Giclee Print on Mounted Canvas
Edition of 100 S/N
Image: 16″ x 40″
What can anyone say about Cal Ripken that hasn’t been said before? Books have been written; testimonials abound from fans, friends, teammates and rivals, and finally the ultimate honor for a ballplayer: induction into the Hall of Fame. Toward the end of his career as a player Cal either broke or set records almost every time he stepped onto the field. His consecutive game streak, or ‘The Streak,’ is a record that will never be broken. His deeds off the field would be hard to match. In this day of spoiled, overpaid, selfish and self-indulgent “athletes,” Cal stands out as “An American Hero.”
This painting is my way of paying tribute to one of my all-time favorite players. I have said many times that I have been very lucky in that I have made a career painting the things that I love. Baseball is one of my first loves (maybe just behind art) and this is neither my first nor last baseball painting. Most of the props are self-explanatory. Interestingly, the Rawlings glove in the painting is actually my glove but it is almost the same model that Cal used. I made the handle of the bat a light natural color rather than black for composition sake. Finally, many well meaning people pointed out to me that the number “7” on the hat was wrong; Cal wore “8”. Of course he did; Cal “Senior” wore number “7”.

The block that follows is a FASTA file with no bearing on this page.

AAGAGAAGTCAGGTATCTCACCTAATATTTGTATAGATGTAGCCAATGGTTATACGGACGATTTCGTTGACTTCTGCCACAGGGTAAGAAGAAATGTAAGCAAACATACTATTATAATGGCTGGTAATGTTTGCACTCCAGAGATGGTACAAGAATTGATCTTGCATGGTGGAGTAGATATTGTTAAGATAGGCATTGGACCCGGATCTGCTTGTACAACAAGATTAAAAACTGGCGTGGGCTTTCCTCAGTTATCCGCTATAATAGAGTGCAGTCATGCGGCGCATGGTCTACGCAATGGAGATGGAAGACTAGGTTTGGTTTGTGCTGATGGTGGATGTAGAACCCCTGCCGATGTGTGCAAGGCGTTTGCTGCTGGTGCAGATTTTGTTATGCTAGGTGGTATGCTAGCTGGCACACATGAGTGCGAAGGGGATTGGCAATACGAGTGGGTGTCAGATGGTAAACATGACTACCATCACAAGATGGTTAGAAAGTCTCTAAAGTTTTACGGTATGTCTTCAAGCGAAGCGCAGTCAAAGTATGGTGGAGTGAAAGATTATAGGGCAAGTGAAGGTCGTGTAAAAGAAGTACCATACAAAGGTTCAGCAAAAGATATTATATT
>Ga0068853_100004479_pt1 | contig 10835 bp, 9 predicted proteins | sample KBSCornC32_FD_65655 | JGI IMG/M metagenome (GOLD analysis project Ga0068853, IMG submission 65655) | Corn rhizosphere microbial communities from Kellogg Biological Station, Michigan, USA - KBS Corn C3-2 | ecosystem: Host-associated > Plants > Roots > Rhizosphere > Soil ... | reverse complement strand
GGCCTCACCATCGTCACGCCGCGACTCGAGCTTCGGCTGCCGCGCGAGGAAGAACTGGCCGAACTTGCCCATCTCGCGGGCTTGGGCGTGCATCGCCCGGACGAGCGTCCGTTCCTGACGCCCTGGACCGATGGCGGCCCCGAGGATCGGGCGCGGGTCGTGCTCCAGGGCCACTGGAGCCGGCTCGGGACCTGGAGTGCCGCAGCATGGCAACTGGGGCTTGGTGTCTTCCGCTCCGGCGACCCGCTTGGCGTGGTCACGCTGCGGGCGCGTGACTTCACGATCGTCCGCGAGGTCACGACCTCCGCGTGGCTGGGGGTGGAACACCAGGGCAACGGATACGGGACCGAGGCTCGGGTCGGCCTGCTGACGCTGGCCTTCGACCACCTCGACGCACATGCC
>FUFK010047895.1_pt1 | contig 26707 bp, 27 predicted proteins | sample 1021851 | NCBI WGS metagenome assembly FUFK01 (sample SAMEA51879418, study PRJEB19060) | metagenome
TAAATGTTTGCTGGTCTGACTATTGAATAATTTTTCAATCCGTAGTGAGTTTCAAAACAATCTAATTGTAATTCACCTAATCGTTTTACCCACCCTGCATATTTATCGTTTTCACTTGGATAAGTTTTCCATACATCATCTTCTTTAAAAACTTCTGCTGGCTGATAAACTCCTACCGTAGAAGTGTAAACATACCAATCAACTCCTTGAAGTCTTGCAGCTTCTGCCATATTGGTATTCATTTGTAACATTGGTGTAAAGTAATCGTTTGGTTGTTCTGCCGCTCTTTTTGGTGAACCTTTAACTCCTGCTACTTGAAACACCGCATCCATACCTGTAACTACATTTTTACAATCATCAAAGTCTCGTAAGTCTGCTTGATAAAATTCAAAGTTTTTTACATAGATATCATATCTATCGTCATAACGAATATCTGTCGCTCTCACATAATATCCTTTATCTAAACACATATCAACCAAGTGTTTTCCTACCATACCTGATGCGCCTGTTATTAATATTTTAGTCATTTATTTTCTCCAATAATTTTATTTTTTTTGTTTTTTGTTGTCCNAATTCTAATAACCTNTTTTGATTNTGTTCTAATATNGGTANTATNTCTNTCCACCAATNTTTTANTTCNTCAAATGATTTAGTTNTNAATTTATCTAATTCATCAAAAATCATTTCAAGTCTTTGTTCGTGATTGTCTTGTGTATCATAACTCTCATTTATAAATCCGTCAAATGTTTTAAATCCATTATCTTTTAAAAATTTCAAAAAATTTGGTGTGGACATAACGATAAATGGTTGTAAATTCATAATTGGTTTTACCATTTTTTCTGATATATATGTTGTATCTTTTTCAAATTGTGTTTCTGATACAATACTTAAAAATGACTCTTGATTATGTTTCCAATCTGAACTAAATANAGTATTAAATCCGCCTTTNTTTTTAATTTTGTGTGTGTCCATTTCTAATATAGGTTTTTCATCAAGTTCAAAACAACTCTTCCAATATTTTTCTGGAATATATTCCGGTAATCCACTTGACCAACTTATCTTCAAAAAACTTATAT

I was fortunate enough to meet Cal once, very early in his career, actually before his career really began. It was the end of the 1981 season and Cal had been called up from Rochester to get a taste of the Majors, although he certainly knew what life in the Majors was like on some level because Cal “Senior,” had been in the Oriole organization for nearly twenty years at that time. I was in the Oriole clubhouse prior to a game, visiting with my friend the late Mark Belanger, a great Orioles shortstop for so many years and Cal’s predecessor. Cal came up to Mark’s locker to ask Mark about something. Mark put his arm around Cal and said, “Joe, this is Cal Junior. Keep your eye on this kid; he just might make it.” As George Will might say, “Well…”